Christopher X J. Jensen
Associate Professor, Pratt Institute

Ecology, Environ., & the Anthropocene student work

My Ecology, Environment, & the Anthropocene course requires students to complete a Term Project through a semester-long process of scientific research, concept proposal, and creative execution.

Term Project Proposal

One of the main goals of the Term Project in this course is to translate scientific research into a creative work. Students start by researching a topic (of their own choosing) related to the course, and then develop a project proposal through a process of feedback and revision that includes both an in-class presentation and the development of a written proposal. Although different students will contextualize this assignment within their career trajectories in different ways, I see this proposal as good practice for convincing clients to “buy” a design idea, for applying for residencies, or for seeking project funding. The guidelines for this assignment can be found here. Below are some of the best student Term Project Proposals that I have received, downloadable as PDF’s:

Short Term Profit Maximization and Ecological Impact © Shannon Lee (Spring 2019)
Acid Precipitation Effects on Culturally-Important Marble Structures © Aditi “Jo” Savabala (Spring 2019)
The Urban Heat Island Effect in New York City © Gianna Cullen (Spring 2019)
The Effects of Overfishing © Xinyao “Krystal” Ye (Spring 2019)
Successional Dynamics Between Terrestrial and Aquatic Ecosystems © Robin Brown (Fall 2018)
The Effects of Anthropogenic Plastic in the Ocean © Abigael Kurtz (Fall 2018)
White-Tailed Deer Overpopulation © Peggie Liew (Fall 2017)
The Role of Wetlands and the Importance of Peatland Restoration © Jaime Knoth (Spring 2017)
Biodiversity and Human Impacts © Sydney Mitchell (Spring 2017)
The Double-Edged Sword of Invasive Species © Yixuan Wang (Spring 2017)
The Ecological Effects of Cane Toads on Australian Snakes © Nicole Stahl (Spring 2017)
Natural vs. Sustainable (in fashion) © Emily Ridings (Fall 2016)
Bee Forage in NYC © Audrey Krumenacker (Fall 2016)
Ecological Impacts of Fast Fashion © Sophia Roces (Fall 2016)

Term Project & Summary

Based on their project proposal, students develop a creative work in the medium of their choosing. While the nature and scope of the creative projects vary widely, they all must incorporate ideas and concepts that emerged from research into the scientific literature. Most students stick with media that is native to their majors, but I encourage students to explore whatever medium best serves their project idea, and I get a great variety of work. The guidelines for this assignment can be found here. Below are some of the best student Term Projects & Summaries I have received, downloadable as PDF’s:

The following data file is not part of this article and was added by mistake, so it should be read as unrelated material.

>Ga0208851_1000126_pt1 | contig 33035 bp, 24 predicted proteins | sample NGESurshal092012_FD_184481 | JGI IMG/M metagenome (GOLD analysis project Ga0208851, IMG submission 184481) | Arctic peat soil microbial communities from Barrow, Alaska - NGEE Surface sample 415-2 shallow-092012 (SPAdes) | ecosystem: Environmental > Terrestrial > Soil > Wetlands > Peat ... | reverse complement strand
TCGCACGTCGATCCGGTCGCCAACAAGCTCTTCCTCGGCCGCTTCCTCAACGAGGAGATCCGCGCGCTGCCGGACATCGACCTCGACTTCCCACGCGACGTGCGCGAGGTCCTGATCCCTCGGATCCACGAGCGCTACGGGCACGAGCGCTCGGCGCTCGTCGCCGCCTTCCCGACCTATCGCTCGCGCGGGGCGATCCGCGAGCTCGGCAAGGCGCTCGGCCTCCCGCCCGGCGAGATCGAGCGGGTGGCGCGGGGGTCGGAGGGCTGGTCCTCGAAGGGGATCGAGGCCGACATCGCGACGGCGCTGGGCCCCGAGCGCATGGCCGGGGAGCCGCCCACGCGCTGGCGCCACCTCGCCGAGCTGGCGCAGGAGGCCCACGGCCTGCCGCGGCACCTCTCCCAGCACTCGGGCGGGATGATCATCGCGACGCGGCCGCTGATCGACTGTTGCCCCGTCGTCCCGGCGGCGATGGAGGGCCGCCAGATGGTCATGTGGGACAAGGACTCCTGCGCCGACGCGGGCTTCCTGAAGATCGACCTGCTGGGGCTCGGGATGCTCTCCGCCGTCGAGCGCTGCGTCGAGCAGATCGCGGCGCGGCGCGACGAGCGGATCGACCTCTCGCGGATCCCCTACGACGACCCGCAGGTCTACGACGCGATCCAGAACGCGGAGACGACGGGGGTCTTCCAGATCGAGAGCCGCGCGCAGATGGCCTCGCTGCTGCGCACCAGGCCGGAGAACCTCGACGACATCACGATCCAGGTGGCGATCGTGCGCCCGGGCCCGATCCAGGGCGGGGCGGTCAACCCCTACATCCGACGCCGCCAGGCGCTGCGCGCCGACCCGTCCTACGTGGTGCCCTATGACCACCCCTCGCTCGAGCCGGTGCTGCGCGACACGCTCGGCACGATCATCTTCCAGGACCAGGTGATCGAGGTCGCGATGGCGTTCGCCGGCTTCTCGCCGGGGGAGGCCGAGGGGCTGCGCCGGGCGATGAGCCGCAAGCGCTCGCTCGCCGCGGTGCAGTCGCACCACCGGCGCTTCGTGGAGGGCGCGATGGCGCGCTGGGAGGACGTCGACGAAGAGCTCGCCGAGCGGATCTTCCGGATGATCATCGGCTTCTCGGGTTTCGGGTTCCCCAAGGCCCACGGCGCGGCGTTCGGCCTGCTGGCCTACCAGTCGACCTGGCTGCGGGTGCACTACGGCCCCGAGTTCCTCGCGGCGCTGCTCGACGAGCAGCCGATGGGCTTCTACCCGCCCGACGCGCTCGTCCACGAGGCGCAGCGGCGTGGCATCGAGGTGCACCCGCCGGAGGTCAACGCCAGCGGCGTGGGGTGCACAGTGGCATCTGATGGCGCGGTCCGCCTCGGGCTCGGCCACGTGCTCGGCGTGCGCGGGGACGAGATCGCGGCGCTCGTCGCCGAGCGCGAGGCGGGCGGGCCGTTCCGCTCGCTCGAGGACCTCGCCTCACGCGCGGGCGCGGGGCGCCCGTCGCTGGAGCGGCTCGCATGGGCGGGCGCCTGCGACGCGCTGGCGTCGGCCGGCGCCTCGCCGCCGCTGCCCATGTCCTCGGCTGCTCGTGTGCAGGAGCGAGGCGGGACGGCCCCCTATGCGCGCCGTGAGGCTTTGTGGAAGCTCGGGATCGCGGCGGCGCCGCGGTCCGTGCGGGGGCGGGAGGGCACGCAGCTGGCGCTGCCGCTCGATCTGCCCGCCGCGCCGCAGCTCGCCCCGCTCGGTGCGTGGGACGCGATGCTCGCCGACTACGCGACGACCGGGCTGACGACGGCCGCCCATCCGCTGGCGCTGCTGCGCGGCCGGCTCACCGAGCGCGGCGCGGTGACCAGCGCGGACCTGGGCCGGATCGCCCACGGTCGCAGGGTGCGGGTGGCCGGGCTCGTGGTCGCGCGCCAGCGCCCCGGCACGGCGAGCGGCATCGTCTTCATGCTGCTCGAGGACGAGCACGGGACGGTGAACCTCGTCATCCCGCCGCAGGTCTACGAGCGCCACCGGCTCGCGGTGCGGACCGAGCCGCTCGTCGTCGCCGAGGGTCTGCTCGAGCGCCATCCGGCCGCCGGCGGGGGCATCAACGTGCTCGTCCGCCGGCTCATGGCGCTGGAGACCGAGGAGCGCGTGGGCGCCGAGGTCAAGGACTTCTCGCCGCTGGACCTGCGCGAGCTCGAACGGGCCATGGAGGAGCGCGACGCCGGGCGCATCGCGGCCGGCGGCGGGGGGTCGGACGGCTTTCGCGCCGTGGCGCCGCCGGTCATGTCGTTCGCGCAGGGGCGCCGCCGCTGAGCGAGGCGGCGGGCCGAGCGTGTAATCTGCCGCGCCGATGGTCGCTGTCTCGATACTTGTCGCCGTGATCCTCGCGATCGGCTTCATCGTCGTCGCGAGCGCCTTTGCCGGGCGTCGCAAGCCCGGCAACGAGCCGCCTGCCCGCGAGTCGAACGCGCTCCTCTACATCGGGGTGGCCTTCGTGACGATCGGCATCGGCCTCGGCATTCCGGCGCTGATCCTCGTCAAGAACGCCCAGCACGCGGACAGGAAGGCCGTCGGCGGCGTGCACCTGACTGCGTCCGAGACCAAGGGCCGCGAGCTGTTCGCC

Marble Rings Showing the Effects of Acid Precipitation © Aditi “Jo” Savabala (Spring 2019)
MY-GROW © Jason Chen (Spring 2019)
Urbanization and Artificial Structure’s Effect on Wild Lives and Their Adaption © Ziyin Zhang (Fall 2018)
Where Did My Blueberries Go? © Peggie Liew (Fall 2017)
Complex Integrated Farming System © Jae-Hyun An (Spring 2017)
The Ecological Effects of Cane Toads © Nicole Stahl (Spring 2017)
Overfishing, Bottom Trawling, & Bycatch © Celeste Jung (Spring 2017)
Wild Wonders © Alexa Simos (Spring 2017)
The Meat Industry’s Impact on Climate Change © Kearin Cook (Spring 2017)
Nitrogen & Sulfur Pollution on Earth © Qijia Qin (Spring 2017)
The Pine Bark Beetle and How Capitalism Breeds Parasitism © Elsa Flike Jacobson (Fall 2016)
Hexapod Bee Forage Planter © Audrey Krumenacker (Fall 2016)
Labels for Sustainable Garment Care © Sophia Roces (Fall 2016)

Below is a gallery of the creative work students have completed for this assignment:

You can click on each of the images above to see the work in more detail. The description for each image also includes a link to the Project Summary that accompanies the work. All of this work is used with permission of the students who produced it. Please respect the intellectual property rights of these students by not using their work without their permission. If you would like to contact any of the students who produced this work, contact me.